American crude oil export ban has to go

Crude oil export ban lowers prices received by American energy producers

Alaska Senator Lisa Murkowski (R) says she will introduce a bill to end the 40-year-old domestic crude oil export ban. It’s about time.

crude oil export ban
Alaska Senator Lisa Murkowski. Photo: Handout.

Murkowski was speaking at the 34th CERAWeek – an annual gathering of international energy experts and leaders in Houston, TX – and noted that many federal energy policies are “alarmingly deficient and outdated.”

“America has entered an era of energy abundance. Imports are down, and so are prices. We are on the verge of being able to help our allies and trading partners with our energy – instead of competing with them for supply from others,” said Murkowski, the chairman of the Senate Energy and Natural Resources Committee.

There are two reasons to end the crude oil export ban.

First, the ban is inherently unfair given that the nuclear deal recently negotiated with Iran could unleash 1 million barrels a day of Iranian oil production onto the global market. As Murkowski says, “We should not lift sanctions on Iranian oil while keeping sanctions on American oil. It makes no sense.”

Second, the ban has serious economic consequences for producers and the national economy.

Consultancy IHS released a study, Unleashing the Supply Chain: Assessing the Economic Impact of a U.S. Crude Oil Free Trade Policy, a month ago, noting that the ban causes US crude prices to be discounted versus international crude. The difference in price between international (Brent) and domestic (West Texas Intermediate) crude recently widened, ranging from $7 to $12 per barrel.

crude oil export ban
Crude oil export ban bad for the American economy, says IHS study.

That differential is tough enough for American producers to absorb when oil prices are well north of $100 a barrel, but now that prices are half or less of their 2014 peak, drilling rigs are being idled, service companies are laying off thousands of workers, and the oil industry is suffering.

“At current prices, the spread between Brent and WTI pricing will be the difference between the viability and non-viability of a great deal of new investment,” said Kurt Barrow, IHS vice president, downstream energy.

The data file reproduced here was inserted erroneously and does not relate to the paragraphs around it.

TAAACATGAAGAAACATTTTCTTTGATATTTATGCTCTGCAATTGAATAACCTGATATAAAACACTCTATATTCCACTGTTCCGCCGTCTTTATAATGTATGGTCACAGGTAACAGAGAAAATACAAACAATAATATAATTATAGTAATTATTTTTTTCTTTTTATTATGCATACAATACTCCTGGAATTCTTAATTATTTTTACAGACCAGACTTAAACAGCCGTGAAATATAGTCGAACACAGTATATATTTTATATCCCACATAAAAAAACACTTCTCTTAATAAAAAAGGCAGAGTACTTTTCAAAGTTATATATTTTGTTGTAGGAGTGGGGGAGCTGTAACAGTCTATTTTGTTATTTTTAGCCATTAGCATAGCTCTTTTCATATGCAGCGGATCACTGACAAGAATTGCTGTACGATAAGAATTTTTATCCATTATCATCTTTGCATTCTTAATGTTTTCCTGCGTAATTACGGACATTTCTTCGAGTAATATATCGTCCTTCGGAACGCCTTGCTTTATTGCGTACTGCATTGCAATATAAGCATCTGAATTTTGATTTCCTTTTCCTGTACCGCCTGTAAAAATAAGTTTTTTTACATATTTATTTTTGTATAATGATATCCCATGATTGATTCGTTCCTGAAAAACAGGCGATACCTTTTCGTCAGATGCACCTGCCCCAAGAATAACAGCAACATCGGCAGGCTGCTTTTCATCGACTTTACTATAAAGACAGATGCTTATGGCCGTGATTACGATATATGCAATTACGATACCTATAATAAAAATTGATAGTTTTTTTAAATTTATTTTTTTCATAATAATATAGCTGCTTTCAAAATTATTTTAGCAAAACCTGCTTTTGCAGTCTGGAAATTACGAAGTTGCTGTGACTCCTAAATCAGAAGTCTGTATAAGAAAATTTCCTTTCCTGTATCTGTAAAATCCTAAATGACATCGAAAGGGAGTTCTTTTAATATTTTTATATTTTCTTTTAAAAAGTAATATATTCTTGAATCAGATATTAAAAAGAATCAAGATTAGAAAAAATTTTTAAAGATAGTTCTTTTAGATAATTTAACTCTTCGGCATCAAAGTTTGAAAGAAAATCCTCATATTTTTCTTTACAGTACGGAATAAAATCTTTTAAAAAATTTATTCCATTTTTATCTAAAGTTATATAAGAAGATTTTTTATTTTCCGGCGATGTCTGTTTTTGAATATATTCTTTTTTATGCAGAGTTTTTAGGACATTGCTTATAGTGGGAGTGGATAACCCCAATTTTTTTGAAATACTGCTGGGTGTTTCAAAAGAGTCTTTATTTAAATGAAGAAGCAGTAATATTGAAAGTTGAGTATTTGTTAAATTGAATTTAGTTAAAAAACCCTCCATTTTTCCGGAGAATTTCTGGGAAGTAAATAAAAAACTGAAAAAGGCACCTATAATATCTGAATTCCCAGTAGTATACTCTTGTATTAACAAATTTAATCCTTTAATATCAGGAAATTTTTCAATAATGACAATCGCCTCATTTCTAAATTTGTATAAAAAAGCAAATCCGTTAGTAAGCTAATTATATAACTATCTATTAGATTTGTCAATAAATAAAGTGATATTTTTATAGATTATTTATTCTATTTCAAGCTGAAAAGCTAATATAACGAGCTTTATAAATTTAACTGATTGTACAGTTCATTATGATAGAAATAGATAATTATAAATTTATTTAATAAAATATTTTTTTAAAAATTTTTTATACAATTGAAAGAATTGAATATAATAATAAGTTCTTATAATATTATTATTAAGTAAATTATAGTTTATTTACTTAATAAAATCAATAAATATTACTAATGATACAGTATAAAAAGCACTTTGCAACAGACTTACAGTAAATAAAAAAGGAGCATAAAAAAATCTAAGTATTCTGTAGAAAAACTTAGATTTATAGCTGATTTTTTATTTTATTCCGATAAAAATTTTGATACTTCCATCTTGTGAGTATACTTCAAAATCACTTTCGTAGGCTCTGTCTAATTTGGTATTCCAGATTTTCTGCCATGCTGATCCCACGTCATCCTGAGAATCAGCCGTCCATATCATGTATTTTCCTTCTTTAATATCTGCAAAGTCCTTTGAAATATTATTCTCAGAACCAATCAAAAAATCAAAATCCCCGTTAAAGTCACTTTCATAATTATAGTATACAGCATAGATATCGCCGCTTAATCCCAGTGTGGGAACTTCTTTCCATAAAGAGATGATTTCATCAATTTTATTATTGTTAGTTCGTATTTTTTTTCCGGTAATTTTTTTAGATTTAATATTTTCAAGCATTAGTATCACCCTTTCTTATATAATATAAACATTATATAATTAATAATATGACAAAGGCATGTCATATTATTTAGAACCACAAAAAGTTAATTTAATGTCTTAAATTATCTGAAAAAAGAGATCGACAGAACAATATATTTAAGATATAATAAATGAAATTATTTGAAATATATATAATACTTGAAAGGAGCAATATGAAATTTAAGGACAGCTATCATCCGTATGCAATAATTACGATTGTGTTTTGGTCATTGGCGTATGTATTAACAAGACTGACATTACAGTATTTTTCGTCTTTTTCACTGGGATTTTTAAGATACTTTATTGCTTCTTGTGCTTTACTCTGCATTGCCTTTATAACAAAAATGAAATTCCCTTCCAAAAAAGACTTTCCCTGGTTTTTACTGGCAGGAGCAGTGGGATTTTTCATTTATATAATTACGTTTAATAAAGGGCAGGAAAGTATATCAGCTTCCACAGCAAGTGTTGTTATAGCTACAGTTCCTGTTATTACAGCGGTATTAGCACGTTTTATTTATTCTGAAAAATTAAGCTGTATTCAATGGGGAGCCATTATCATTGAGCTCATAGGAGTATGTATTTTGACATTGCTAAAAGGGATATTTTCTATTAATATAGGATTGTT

If ending a ban enacted in 1973 that was designed to work with price controls and a completely different global energy scenario can narrow or erase that differential, making American oil producers more competitive, why would Congress – and President Barack Obama – not get behind Murkowski’s bill?

Another good argument ending the ban is the impact on the energy industry supply chain – products and services that range from steel and nonferrous metals to engines, pumping equipment, construction, professional services and railroads. The IHS study shows that the energy supply chain alone would add $26 billion to American GDP per year (2016-2030) and 124,000 new jobs annually.

Texas and California – oil-producing states with diverse manufacturing industries that supply energy producers – would be the biggest beneficiaries of ending the crude oil export ban. IHS estimates that ending the crude oil export ban would generate another 394,000 national jobs annually, $238 in annual household disposable income, and $86 billion more per year in GDP on average from 2016-2030. The increased economic activity would add $1.3 trillion to cumulative government revenues during that period and the increased supply of oil on the global market would lower U.S. gasoline prices by an average of 8 cents per gallon.

America needs to ditch its 1970s-era energy policy as soon as possible. Texas Railroad Commissioner Ryan Sitton argued on these pages that the US needs a new national energy strategy and if the Obama Administration isn’t prepared – or able – to craft one, then energy-producing states like Texas and Alaska will take the lead and do it themselves.

Murkowski ended her remarks to the CERAWEEK audience with a pledge to “find a way to have a rational conversation about energy policy” but cautioned that “there’s no guarantee of that in the current political climate, but we must make the attempt – to do our jobs and to legislate.”

Elected representatives like Lisa Murkowski should be applauded and supported for their efforts to reform the country’s outdated energy policies. Email Murkowski today with your support for her bill to end the crude oil export ban.

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